Share this story
Close X
Switch to Desktop Site

River Pumpkins

About these ads

THE other day there were pumpkins bobbing in the river behind my house.

Pumpkins in the Penobscot!

I later learned that they had fallen from a truck as it rumbled over the small bridge just upriver.

I discovered them early in the morning. I had gone out to the riverbank for a few quiet moments before leaving for work. I watched as the mist slowly lifted from the water, revealing the orange globes bumping against the shore like aquatic mammals coming in to feed. I watched them for quite a while, as if there were something more they could possibly show me. But the mere fact of pumpkins in the river was remarkable enough, and I headed off to the university.

But I couldn't get them off my mind. As I stood at the blackboard, lecturing on the basics of ecology, my thoughts were constantly jolting back to the river pumpkins. I came precariously close to giggling; but when one is teaching biology to freshman nonmajors, control is everything, and so I persisted in describing how animals and plants are physically and behaviorally adapted to their environments. And then I was jolted again.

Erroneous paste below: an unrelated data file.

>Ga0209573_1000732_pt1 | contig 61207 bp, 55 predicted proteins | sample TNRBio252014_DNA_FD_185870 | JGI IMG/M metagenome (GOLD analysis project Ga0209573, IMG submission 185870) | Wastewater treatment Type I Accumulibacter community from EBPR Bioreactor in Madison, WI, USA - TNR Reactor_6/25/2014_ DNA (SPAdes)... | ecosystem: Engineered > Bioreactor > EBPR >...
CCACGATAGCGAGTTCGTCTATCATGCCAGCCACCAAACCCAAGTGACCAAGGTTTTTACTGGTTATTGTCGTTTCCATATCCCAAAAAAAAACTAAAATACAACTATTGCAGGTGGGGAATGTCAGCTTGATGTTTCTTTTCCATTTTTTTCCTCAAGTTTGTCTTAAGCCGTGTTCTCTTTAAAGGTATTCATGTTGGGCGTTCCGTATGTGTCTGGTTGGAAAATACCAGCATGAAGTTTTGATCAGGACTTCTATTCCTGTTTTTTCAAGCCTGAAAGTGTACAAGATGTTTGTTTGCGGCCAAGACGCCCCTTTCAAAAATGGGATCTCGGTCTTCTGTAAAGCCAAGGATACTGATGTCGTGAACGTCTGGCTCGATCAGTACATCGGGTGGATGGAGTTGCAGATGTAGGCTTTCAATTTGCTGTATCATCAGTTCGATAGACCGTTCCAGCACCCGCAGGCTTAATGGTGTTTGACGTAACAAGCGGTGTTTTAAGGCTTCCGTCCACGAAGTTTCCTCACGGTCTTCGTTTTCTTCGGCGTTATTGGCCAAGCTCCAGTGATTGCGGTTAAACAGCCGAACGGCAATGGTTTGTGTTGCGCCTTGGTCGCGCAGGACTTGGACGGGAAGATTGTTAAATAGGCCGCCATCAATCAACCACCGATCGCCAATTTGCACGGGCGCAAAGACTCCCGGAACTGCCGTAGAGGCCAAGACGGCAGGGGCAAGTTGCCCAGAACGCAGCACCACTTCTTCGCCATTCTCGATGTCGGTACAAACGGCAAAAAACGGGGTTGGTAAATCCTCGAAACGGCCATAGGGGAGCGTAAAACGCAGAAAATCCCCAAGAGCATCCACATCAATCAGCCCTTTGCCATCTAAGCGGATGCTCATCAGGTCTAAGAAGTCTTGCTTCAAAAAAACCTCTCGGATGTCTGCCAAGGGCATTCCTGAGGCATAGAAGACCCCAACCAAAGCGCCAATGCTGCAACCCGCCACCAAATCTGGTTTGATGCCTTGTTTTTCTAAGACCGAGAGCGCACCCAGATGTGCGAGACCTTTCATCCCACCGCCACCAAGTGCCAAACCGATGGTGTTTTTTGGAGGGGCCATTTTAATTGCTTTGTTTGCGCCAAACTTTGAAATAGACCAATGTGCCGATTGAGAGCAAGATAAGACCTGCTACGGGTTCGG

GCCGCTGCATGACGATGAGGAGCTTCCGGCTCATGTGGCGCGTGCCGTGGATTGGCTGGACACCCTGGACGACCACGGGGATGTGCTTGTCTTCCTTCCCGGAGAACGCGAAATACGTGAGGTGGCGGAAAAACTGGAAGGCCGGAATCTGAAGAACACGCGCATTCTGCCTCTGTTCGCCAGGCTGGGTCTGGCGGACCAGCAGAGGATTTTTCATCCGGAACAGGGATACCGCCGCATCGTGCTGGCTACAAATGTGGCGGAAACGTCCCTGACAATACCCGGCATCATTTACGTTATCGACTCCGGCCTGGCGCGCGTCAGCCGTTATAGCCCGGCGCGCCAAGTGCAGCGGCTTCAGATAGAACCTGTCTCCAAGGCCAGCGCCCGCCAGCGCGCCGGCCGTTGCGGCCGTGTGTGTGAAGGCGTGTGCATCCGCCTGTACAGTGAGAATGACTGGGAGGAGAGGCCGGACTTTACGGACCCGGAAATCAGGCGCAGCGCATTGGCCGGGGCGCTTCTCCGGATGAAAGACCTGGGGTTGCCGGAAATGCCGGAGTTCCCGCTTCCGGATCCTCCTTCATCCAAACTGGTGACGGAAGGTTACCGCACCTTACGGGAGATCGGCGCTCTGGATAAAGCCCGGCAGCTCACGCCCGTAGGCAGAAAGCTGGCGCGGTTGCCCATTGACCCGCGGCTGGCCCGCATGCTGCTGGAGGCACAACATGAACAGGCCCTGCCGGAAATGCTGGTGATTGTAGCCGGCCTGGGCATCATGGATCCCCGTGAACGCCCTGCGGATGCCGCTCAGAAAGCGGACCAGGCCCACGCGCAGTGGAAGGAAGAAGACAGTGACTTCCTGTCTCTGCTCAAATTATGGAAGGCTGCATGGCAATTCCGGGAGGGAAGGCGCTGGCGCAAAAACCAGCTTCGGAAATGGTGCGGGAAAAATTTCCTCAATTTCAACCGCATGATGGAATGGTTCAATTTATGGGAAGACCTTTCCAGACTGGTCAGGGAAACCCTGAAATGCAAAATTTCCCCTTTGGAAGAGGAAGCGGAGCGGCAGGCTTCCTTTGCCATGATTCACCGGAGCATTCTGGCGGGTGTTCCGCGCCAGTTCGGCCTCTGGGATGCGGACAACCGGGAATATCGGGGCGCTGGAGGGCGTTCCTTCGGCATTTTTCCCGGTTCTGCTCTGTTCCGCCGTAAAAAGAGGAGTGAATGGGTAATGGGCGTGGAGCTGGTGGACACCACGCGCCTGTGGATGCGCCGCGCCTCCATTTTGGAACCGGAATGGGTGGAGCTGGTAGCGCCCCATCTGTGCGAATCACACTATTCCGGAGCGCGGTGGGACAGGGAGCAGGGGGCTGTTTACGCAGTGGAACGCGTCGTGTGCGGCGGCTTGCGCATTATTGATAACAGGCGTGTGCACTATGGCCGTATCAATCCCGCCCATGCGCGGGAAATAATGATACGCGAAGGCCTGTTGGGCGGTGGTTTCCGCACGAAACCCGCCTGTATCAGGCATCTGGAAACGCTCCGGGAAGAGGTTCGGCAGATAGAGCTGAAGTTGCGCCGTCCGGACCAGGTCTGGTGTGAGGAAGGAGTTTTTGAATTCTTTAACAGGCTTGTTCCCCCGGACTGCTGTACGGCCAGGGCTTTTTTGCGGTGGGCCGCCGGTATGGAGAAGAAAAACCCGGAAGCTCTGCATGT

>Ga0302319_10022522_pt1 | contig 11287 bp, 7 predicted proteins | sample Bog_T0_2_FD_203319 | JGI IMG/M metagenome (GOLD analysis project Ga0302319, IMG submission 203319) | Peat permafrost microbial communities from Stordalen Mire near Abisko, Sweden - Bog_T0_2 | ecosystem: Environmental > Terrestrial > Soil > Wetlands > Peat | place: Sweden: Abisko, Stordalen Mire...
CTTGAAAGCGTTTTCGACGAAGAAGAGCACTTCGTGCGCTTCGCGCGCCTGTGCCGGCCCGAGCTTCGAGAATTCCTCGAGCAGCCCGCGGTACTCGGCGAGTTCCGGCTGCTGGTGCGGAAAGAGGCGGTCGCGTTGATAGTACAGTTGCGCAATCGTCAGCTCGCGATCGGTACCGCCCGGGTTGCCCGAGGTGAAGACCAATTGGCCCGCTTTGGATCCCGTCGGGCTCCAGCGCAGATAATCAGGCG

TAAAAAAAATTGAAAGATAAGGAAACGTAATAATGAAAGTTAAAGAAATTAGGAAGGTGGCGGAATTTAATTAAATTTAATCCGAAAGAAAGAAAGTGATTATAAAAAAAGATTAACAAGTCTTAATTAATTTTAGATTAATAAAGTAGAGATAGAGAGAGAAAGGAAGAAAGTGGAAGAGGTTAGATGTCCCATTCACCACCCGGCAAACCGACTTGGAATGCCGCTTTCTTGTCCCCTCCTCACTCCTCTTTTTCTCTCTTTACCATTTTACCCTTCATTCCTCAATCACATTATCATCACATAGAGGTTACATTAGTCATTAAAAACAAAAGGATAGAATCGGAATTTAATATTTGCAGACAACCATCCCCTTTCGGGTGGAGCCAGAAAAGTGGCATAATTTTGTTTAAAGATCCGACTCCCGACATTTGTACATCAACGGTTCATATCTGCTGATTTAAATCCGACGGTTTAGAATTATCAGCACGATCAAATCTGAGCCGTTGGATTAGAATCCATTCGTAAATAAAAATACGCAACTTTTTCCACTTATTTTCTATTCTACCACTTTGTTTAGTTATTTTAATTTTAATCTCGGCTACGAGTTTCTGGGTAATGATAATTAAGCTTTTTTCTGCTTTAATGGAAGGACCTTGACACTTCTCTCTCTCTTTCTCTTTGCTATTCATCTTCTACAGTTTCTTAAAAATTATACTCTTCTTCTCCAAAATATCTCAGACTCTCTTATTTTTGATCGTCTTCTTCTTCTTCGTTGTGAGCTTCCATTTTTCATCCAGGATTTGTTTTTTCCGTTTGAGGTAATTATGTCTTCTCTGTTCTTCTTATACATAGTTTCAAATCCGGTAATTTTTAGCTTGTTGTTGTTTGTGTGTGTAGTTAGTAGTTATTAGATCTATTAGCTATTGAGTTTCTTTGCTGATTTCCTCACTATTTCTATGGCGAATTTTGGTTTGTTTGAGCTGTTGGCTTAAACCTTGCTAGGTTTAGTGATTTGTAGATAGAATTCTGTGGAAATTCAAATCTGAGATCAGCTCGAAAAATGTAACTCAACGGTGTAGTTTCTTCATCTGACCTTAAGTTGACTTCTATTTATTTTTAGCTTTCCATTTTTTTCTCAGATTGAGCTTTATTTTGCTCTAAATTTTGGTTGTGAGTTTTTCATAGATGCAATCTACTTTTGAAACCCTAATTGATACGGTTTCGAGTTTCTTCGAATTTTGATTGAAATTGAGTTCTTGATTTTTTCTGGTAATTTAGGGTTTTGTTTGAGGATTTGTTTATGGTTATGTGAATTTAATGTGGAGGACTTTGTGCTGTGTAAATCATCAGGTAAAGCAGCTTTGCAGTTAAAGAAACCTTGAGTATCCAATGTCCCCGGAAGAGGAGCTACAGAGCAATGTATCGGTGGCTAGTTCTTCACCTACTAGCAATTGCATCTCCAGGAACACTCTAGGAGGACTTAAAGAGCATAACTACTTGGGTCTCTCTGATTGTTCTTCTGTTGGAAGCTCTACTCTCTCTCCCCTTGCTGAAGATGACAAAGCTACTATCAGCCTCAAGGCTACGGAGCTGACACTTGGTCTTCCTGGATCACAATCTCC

Here I was describing why the snowshoe rabbit's fur turns white in a winter landscape, and I had pumpkins bobbing in the river behind my house - more alive than if they had been on the vine in an inland field. I felt the strangest need to get back to them. To see what they were up to.

I drove home with a special - and unprofessional - urgency at the end of the workday. Relief came only when I went out to the riverbank and saw the pumpkins. Safe and sound. Only they had increased from eight or so to an even dozen as a nearshore eddy herded them up against the bank.

As I turned to go in, I was greeted by the little boy next door who had come over for a visit. Actually, seven-year-old Russell had moped over for a visit. I had never seen him so sad. The problem was that ``all the other kids'' had jack-o'-lanterns. Except for him. His mother hadn't yet gotten around to getting him one.

A child's dreams are often impossible - to fly like Superman, to knock down a brick wall, to travel to another planet - but sometimes they are small and manageable and the solution is foreordained.


Page:   1   |   2

Follow Stories Like This
Get the Monitor stories you care about delivered to your inbox.